Up On a Rooftop | Teen Ink

Up On a Rooftop

June 26, 2019
By seven_worlds GOLD, Lakewood, Ohio
seven_worlds GOLD, Lakewood, Ohio
17 articles 0 photos 11 comments

Favorite Quote:
"That's what the voices in your head are for, to get you through the silent parts."
-David Levithan, Will Grayson, Will Grayson

I never really wondered what little sisters were for, but recently, I found out that their sole purpose in life is to burst in guns blazing the second you find an ounce of inspiration.  The natural born interruption, the constant “ugh, not again.”

Okay, maybe that’s a little harsh, but I’m sure anyone with younger siblings knows what I’m talking about. 

The first thing Emily did when she saw me casually sitting on the roof of the garage was scream.  With a concealed eye roll, I turned slowly from my fifteen foot high perch to find her gawking at me and smiled a crooked “betcha wish you could be as cool as me, huh?” smile.  Jealousy practically seeping from her skin, she grinned a metallic middle school smile and dashed to find a way up herself.

Recently, I attended a writer's workshop, where, as a pre-workshop activity, we were instructed to "do something we've never done before, but have wanted to do for a long time."  I was truly stumped at these instructions, and asked my family for any suggestions.

They were...interesting, to say the least.

“Why don’t you go driving by yourself?”

“Mom, I don’t have my license.

“How ‘bout you actually go talk to people for once?”

“I’m good, Dad.”

“Let’s go buy baguettes, carve them into swords, and fight with them!”

I didn’t know what to do.  There was really nothing that I had the strong, adventurous urge to try, and I was seriously starting to consider going out and buying a few baguettes.  

I think I was glaring aimlessly out my bedroom window when I remembered the idea.  Staring at the garage, I had it; I would climb to the top, following the daring plans I’d come up with when I was little, and write.  It was perfect, I’d thought, recalling just about every movie scene of a girl chilling casually on her roof in the cool night air. You know the one.  With that kind of inspiration, I could write anything.  

I’d gone over the plan several times through the years; trash can, fence, garage.  It was easy enough. As soon as I convinced my parents that it was for homework, I hopped on top of the trash can, practically tasting the adventure, climbed the fence, and immediately found that the garage was a lot taller than I thought.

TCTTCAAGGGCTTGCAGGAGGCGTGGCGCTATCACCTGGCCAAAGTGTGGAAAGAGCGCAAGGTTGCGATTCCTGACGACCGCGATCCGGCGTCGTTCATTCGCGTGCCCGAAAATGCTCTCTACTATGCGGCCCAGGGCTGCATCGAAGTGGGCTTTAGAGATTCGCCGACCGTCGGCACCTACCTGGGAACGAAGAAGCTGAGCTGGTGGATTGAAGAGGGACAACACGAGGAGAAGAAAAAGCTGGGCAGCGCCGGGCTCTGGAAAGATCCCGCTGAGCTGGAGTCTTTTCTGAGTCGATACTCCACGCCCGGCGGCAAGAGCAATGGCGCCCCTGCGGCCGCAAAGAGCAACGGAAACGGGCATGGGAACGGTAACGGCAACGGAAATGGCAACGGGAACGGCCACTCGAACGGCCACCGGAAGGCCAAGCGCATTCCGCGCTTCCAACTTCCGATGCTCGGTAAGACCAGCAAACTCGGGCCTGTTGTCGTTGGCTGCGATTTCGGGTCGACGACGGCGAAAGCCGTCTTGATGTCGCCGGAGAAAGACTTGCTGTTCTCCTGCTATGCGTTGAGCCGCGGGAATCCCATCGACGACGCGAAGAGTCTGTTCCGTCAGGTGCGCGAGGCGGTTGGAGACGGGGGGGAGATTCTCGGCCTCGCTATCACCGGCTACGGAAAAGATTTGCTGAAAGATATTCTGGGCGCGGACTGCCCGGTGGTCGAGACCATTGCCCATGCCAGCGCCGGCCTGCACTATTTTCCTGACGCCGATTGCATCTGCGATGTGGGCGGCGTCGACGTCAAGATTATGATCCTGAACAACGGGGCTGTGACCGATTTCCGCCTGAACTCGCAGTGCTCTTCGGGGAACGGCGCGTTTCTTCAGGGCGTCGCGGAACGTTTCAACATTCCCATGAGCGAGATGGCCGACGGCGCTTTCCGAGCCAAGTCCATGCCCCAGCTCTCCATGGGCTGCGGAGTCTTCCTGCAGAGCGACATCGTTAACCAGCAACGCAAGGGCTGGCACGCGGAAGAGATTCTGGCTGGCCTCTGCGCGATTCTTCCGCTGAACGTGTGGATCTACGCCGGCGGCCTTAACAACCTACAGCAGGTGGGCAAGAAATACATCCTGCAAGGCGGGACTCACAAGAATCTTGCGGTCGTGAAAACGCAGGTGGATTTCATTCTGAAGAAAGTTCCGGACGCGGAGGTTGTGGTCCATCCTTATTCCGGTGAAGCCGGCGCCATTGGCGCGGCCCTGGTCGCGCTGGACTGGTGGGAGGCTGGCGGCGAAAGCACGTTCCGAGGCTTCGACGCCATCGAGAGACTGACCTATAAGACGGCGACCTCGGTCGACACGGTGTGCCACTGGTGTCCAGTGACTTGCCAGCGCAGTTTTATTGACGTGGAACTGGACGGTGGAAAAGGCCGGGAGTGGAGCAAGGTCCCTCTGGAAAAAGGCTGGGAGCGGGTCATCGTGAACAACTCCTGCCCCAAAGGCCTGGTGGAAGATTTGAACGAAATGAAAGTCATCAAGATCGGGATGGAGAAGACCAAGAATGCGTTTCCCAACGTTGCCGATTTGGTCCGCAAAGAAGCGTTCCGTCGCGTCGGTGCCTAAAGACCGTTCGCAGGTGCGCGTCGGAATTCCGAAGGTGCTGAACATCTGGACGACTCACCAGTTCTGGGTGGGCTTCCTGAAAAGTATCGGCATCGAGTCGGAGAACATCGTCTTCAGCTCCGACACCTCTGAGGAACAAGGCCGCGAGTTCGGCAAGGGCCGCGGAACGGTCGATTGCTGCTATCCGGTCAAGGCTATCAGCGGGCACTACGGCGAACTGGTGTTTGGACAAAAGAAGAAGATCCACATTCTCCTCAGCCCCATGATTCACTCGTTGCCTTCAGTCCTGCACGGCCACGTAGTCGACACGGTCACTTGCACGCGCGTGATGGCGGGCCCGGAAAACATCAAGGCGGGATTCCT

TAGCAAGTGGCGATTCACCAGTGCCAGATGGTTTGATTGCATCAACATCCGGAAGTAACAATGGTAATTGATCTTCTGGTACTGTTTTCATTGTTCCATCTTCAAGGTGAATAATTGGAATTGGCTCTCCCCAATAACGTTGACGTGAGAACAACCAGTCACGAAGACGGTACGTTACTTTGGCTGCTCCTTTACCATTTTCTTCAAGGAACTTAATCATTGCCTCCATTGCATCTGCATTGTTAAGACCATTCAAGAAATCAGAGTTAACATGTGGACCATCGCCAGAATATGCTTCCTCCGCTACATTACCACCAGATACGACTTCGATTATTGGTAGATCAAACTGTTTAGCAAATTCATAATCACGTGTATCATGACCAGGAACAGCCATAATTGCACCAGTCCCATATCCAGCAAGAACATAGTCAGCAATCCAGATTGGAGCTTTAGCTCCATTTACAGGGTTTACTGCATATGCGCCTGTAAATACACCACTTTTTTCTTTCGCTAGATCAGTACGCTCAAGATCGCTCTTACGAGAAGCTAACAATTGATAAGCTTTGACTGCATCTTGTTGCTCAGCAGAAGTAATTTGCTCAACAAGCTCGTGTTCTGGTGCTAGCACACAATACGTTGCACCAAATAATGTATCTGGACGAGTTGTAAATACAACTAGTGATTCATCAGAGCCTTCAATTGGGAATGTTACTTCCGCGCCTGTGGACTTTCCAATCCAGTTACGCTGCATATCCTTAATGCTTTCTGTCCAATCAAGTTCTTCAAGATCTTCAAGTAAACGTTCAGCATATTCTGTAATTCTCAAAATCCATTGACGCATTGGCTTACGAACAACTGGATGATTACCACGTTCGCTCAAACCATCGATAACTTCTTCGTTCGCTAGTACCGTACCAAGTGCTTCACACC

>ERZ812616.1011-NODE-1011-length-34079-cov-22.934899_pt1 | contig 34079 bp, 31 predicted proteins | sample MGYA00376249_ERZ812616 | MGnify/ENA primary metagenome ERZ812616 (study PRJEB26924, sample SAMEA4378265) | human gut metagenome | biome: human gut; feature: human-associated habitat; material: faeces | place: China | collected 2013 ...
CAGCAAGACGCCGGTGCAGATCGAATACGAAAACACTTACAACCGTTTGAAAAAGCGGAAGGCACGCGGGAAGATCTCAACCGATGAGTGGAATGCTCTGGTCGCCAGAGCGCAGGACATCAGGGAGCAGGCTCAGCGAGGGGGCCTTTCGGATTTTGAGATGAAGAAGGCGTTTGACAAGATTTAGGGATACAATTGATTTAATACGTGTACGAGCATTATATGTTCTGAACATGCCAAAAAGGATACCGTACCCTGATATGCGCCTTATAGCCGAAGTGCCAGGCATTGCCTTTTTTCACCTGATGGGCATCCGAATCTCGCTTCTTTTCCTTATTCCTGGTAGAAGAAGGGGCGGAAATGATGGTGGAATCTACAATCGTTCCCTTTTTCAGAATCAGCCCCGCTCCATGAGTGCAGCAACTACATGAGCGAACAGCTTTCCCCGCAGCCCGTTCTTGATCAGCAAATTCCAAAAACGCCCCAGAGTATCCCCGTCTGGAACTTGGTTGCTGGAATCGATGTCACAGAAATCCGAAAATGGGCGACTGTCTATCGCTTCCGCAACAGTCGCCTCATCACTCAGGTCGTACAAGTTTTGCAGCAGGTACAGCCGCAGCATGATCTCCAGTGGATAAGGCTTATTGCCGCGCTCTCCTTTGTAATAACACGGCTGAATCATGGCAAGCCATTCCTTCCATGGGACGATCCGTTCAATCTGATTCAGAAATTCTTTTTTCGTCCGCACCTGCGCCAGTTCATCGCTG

I am only five four.  I quickly gave up and used a ladder.

It was surprisingly scary, at first.  The shingles are slanted down from the middle on both sides, and my cheap, off brand converse offered hardly any assistance.  Once I got up there with my mini notebook and pencil, my initial reaction was that it was pretty much how I had expected it. The setting sun, glowing between the trees, just about the perfect wind licking at my hair, and the all too familiar sounds of rushing cars on the highway.

I-90 is literally my backyard, so I began to write these deep little notes about watching people’s lives pass by, being able to see my neighbors’ backyards, and the fact that the sun was out for the first time in like, ten years.  

Everything looks freakishly bigger and smaller up here, I wrote.  Fences only exist in our minds; they only mean something if we think they do.  Look at me, trying to be all philosophical.

That’s when I heard the scream.  

I remember one fine Saturday morning, around four years ago, my mom and I were interrupted from our vital couch-sitting and Food Network-watching by a mysterious thumping sound coming from upstairs.  We ignored it for a while, but soon the thudding became persistent and mom, brow furrowed, went to check on the mysterious noise.  

The next thing I knew, there was screaming.  It must run in the family, I guess.

My two sisters had been shamelessly prancing across the roof of our house, escaping through the window of their bedroom and strutting flagrantly across the grey shingles in their M&M pajamas for the whole world to see.  Mom freaked, naturally, and Emily cried because all she wanted was a little “adventure” in her life. Mom moved her dresser in front of the window, turning her room into nothing less than a prison to the drama-crazed third grader.  

I don’t know why I hadn’t already expected her to find me on top of the garage.  I don’t know why I still try and avoid these kinds of things. It must be in her blood.

Yep.  Before I knew it, she was scrambling up the ladder and practically skipping across the steep roof of our garage, bursting my aesthetic bubble and clambering uninvitedly, yet again, onto a roof.  

“Ooh, let’s take a selfie,” she insisted.

It was definitely...louder, with her up there.  I’m the epitome of the introvert, so having her join me was sort of unnerving at first.  But the sun still shone, and the cars still flew by in front of us, almost like a movie, and it wasn’t nearly as bad as I thought it would be.  We talked, unavodingly bickering occasionally, and I found that that was something I needed after finishing a long school year of nothing but arguing like we were angsty classmates instead of sisters.  Somehow, in what I thought was bursting my bubble and simply annoying me, I found inspiration. Even through my constant sixteen year old moodiness and Emily almost dying by trying to grab a leaf from a tree, I reestablished an appreciation for sisterhood. I suppose little sisters aren’t killers of inspiration after all. 

Now my brother? That’s a whole other story.

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